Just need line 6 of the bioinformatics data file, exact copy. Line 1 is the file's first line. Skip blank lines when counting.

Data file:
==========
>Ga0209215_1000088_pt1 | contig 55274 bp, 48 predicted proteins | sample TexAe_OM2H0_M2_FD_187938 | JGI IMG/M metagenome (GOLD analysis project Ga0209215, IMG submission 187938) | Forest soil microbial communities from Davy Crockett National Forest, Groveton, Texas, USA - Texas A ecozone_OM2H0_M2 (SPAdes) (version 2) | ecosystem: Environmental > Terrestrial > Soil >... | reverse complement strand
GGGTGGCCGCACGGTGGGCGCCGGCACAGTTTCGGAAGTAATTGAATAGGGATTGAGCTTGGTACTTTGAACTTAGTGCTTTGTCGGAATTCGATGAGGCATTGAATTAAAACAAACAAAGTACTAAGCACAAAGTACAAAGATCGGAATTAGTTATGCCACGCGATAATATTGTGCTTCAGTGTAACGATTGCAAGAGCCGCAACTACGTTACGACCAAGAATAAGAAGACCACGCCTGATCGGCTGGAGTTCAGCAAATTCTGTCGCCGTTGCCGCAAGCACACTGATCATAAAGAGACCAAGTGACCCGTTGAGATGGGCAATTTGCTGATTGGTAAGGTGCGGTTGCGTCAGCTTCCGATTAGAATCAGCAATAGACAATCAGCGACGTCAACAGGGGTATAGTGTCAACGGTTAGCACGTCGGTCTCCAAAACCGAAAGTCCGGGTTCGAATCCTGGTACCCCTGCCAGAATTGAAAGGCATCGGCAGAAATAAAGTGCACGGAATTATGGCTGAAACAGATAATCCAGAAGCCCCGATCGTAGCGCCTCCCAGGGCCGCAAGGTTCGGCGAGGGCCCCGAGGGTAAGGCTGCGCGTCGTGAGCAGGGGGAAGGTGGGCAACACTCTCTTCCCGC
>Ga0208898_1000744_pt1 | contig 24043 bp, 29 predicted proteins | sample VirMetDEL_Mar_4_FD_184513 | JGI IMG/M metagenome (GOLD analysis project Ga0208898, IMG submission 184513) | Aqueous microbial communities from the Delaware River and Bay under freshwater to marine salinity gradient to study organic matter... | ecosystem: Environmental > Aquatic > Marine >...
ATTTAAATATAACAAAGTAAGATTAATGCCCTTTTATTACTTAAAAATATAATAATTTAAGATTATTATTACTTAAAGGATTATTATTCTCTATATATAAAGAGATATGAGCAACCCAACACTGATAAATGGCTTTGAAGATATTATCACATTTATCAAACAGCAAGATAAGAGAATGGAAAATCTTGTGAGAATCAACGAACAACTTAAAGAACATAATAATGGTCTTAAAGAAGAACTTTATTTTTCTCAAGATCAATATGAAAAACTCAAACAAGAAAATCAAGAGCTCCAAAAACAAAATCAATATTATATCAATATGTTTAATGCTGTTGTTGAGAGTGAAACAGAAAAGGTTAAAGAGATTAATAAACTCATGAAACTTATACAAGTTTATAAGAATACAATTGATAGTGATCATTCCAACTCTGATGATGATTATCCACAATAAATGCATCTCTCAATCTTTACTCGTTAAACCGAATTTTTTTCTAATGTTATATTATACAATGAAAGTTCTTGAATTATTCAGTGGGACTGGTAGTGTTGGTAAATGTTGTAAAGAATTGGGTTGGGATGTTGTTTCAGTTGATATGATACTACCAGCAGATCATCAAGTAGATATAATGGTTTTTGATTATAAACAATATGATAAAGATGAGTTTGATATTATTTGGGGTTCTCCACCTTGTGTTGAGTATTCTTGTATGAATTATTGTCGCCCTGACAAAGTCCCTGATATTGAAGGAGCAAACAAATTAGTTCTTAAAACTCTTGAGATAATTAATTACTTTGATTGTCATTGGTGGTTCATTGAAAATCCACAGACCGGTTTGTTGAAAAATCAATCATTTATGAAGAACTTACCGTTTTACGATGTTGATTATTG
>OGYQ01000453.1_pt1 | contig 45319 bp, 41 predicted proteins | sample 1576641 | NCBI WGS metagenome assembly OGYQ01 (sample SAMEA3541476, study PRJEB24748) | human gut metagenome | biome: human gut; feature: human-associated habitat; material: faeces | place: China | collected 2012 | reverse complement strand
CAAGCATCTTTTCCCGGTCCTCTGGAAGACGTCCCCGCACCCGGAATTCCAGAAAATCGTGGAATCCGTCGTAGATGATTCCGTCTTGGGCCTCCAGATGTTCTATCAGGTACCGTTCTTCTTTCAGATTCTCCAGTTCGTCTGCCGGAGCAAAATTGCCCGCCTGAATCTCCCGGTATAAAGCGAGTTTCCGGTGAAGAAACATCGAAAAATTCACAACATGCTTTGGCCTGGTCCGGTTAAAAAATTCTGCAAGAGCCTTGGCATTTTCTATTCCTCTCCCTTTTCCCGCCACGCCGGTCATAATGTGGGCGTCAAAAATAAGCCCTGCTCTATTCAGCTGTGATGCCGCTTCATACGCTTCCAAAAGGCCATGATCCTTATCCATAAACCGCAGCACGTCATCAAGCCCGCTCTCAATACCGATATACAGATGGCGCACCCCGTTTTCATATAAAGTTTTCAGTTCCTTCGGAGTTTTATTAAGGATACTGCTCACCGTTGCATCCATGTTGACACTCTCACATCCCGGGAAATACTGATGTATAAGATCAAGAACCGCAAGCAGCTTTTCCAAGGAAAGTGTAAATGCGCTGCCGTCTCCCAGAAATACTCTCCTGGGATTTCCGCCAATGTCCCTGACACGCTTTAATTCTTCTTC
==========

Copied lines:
CAAGCATCTTTTCCCGGTCCTCTGGAAGACGTCCCCGCACCCGGAATTCCAGAAAATCGTGGAATCCGTCGTAGATGATTCCGTCTTGGGCCTCCAGATGTTCTATCAGGTACCGTTCTTCTTTCAGATTCTCCAGTTCGTCTGCCGGAGCAAAATTGCCCGCCTGAATCTCCCGGTATAAAGCGAGTTTCCGGTGAAGAAACATCGAAAAATTCACAACATGCTTTGGCCTGGTCCGGTTAAAAAATTCTGCAAGAGCCTTGGCATTTTCTATTCCTCTCCCTTTTCCCGCCACGCCGGTCATAATGTGGGCGTCAAAAATAAGCCCTGCTCTATTCAGCTGTGATGCCGCTTCATACGCTTCCAAAAGGCCATGATCCTTATCCATAAACCGCAGCACGTCATCAAGCCCGCTCTCAATACCGATATACAGATGGCGCACCCCGTTTTCATATAAAGTTTTCAGTTCCTTCGGAGTTTTATTAAGGATACTGCTCACCGTTGCATCCATGTTGACACTCTCACATCCCGGGAAATACTGATGTATAAGATCAAGAACCGCAAGCAGCTTTTCCAAGGAAAGTGTAAATGCGCTGCCGTCTCCCAGAAATACTCTCCTGGGATTTCCGCCAATGTCCCTGACACGCTTTAATTCTTCTTC